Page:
Corey Rieck: With dozens of years of experience, I'll bet you've seen a wealth of evolution. Is that a fair statement?
Terri Jondahl : It's a major understatement. I can tell you that one of the things, for example, in the early days with the Greeks, one of our investors was from Greek, and he was assassinated by a terrorist group in Greece. I think it was called November the 17th. And you can Wikipedia them and see that they had created a list of industrialists, the top 10 or something industrialists they were going to assassinate. And he was one of them. And he refused to have bulletproof glass on his car. And they pulled up at a stoplight and shot him through his window. So, you name it, we've probably seen it, and it's been a wild ride.
Corey Rieck: Do you have a daily routine that you follow? To me, I'm looking at this, you have all of this experience. Well, with all of your experience on these boards, one question I had is when you sleep, with all of your experience and how hard you work?
Terri Jondahl : Oh, my gosh. That is a great question. And I have to tell you-
Corey Rieck: You don't?
Terri Jondahl : No. Sleep is my number one priority because I should be the person that gets up at 6:00 and goes to the gym, but no, that's not my thing. But I have always, as I say, honored my circadian rhythm. And I push. And my Fitbit, I monitor my sleep every day to see how much quality sleep that I get. And I try to sleep eight hours a day and, sometimes, nine if I can. But I have found that if I allow myself to get the sleep that I need, I am far more effective.
Corey Rieck: Yeah.
Terri Jondahl : And so, even if it means that I need to take off in the middle of the day at lunch and go have a little snooze. And by the way, when we built our office here in Buford, I put a nap room in downstairs. But I also built my house five minutes away, so I can just run home to my pillow. But there were times during the downturn where my CFO and I were working all hours around the clock, and she would run down and take a 20-minute snooze, and it allowed us to be much better. And I noticed my ability to make decisions is much, much clearer when I'm rested, so.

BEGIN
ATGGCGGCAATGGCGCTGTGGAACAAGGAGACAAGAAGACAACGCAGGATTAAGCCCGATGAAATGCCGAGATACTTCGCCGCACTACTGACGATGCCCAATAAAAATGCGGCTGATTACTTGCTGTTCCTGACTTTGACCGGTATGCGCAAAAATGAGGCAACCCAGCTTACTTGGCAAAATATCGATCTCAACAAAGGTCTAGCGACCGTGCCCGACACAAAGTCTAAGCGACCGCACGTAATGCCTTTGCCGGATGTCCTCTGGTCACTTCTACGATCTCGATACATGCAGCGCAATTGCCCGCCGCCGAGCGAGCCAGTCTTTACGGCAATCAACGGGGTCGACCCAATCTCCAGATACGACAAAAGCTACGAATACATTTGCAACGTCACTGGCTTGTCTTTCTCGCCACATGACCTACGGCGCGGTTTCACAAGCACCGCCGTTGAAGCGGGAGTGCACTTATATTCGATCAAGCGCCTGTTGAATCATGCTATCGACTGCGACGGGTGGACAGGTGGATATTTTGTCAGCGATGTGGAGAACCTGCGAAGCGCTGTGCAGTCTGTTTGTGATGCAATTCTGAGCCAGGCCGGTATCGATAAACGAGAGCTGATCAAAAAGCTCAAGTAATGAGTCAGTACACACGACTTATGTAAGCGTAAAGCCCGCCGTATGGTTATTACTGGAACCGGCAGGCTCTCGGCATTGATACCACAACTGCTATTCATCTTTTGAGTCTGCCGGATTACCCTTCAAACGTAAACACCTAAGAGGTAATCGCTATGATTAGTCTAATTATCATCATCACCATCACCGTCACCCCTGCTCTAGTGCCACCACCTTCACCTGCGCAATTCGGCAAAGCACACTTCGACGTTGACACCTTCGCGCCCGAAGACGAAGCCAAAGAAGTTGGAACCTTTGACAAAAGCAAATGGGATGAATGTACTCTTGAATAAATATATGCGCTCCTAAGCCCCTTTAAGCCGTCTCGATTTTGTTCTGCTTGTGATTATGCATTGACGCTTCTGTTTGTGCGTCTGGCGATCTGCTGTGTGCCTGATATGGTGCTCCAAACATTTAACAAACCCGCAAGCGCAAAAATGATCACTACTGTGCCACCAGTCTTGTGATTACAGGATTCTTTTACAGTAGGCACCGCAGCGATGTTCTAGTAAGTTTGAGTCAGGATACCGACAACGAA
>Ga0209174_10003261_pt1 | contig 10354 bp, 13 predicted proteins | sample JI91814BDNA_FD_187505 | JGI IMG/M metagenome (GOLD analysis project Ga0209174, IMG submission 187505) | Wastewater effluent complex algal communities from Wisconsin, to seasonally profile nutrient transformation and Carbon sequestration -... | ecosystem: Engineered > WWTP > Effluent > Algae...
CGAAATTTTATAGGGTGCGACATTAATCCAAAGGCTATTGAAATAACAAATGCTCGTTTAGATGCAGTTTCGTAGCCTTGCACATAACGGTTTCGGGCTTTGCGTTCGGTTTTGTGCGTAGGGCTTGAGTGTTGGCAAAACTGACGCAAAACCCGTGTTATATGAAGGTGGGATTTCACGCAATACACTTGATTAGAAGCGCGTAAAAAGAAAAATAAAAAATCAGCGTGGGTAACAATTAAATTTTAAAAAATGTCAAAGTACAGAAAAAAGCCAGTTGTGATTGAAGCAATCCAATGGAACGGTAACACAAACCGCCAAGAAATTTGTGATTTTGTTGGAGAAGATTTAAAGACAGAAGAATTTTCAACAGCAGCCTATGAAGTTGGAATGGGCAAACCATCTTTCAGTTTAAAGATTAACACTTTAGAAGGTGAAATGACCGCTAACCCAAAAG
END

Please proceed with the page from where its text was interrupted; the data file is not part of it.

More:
Corey Rieck: I'm always into, I'm always interested to look at people's patterns and their routines. And some like to exercise in the morning, others do it during lunch, others at night. And I'm always interested to know with successful people like yourself, kind of what makes them tick. And it's interesting to just learn about all those things from each person.
Terri Jondahl : Well, the other thing that I have discovered in the last 10 years is painting. And I went to one of those drink and paint events. A bunch of girls dragged me out. I got hung on. They said drink and out. And I thought, "Oh, okay." And the paint part was kind of an added bonus. But when I found out that you could learn how to do this, you didn't have to be born with a natural talent, I was so shocked. But the other thing that was incredible to me was the escape. I found my mind could wander and think about things that I wouldn't ordinarily have. Those brain cells hadn't been touched in a long time. So, I've taught myself to oil paint, and I do some other painting as well in the last 10 years. And I did a little mini course at the Hudgens Arts Center in Gwinnett. And I've gone to some little weeklong conferences, but mostly it's about just practicing, but that has been a huge relaxation opportunity for me. And then, I have to add, I married after. I had some trial runs earlier, but I married my current-.
Corey Rieck: I don't think you're alone with that.
Terri Jondahl : And I married my current husband in 2005. And subsequently, he retired from Hewlett Packard. And he has been such a strong positive support. And now, and I'd tell anybody who'll listen, finding the right life partner is a huge key to success. So, you-
Corey Rieck: I think you're right about that.
Terri Jondahl : It doesn't matter who you are, if you are around ... and I'm all about getting toxic people out of your life. I wished I learned it a lot earlier. But-
Corey Rieck: I don't think you're alone with that either.
Terri Jondahl : But I think that having can-do people in your universe is huge.
Corey Rieck: You mentioned something a while back, and it's shutting off, hitting the reset button, and painting does that for you. What else allows you to hit the reset button?
Terri Jondahl : Walking out on Lake Lanier Islands. We go out there, and they have miles of eight-foot wide trails. And it's just so beautiful and peaceful. Getting out on the jet skis and the boat on Lake Lanier is incredibly relaxing. And the sunsets out there, just mind boggling. And that, when I moved to Atlanta in '95, my intention was to work through the plan to acquire majority interest in CAB and then move it back to Texas. And I got here. And within a few years, I realized that Lake Lanier was a huge emerald in Northeast Georgia. And I really enjoyed that, and I viewed it as a huge quality of life opportunity for me and for all the families in our company.
Terri Jondahl : But I also realized that the Metro Atlanta area, in general, I had access to legal expertise, accounting expertise. And in the world of law, there's all kinds of attorneys, they might be experts in trade, they might be experts in freight, they might be experts in contracts, they might be experts in mergers and acquisitions, but I could find that all, and I could get expertise that was transferable overseas. So, that, plus the international airport, it's like the perfect world here. And then, the natural beauty of the mountains, the sea, it's an amazing place. Of all the places I've lived, this feels so perfect to me.